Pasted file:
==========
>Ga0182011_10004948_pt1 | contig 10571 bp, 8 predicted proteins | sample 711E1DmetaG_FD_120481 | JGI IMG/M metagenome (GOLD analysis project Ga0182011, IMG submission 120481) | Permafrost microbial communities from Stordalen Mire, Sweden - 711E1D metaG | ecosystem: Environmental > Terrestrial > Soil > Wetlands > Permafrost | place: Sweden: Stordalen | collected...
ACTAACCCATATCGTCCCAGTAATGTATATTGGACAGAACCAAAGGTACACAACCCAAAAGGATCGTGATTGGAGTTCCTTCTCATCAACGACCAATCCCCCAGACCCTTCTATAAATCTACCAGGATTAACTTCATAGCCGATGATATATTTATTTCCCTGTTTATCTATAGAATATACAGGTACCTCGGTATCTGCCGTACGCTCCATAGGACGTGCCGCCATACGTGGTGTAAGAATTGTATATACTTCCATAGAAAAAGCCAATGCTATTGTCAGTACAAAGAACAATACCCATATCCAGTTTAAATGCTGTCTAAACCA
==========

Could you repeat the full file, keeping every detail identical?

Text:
>Ga0182011_10004948_pt1 | contig 10571 bp, 8 predicted proteins | sample 711E1DmetaG_FD_120481 | JGI IMG/M metagenome (GOLD analysis project Ga0182011, IMG submission 120481) | Permafrost microbial communities from Stordalen Mire, Sweden - 711E1D metaG | ecosystem: Environmental > Terrestrial > Soil > Wetlands > Permafrost | place: Sweden: Stordalen | collected...
ACTAACCCATATCGTCCCAGTAATGTATATTGGACAGAACCAAAGGTACACAACCCAAAAGGATCGTGATTGGAGTTCCTTCTCATCAACGACCAATCCCCCAGACCCTTCTATAAATCTACCAGGATTAACTTCATAGCCGATGATATATTTATTTCCCTGTTTATCTATAGAATATACAGGTACCTCGGTATCTGCCGTACGCTCCATAGGACGTGCCGCCATACGTGGTGTAAGAATTGTATATACTTCCATAGAAAAAGCCAATGCTATTGTCAGTACAAAGAACAATACCCATATCCAGTTTAAATGCTGTCTAAACCA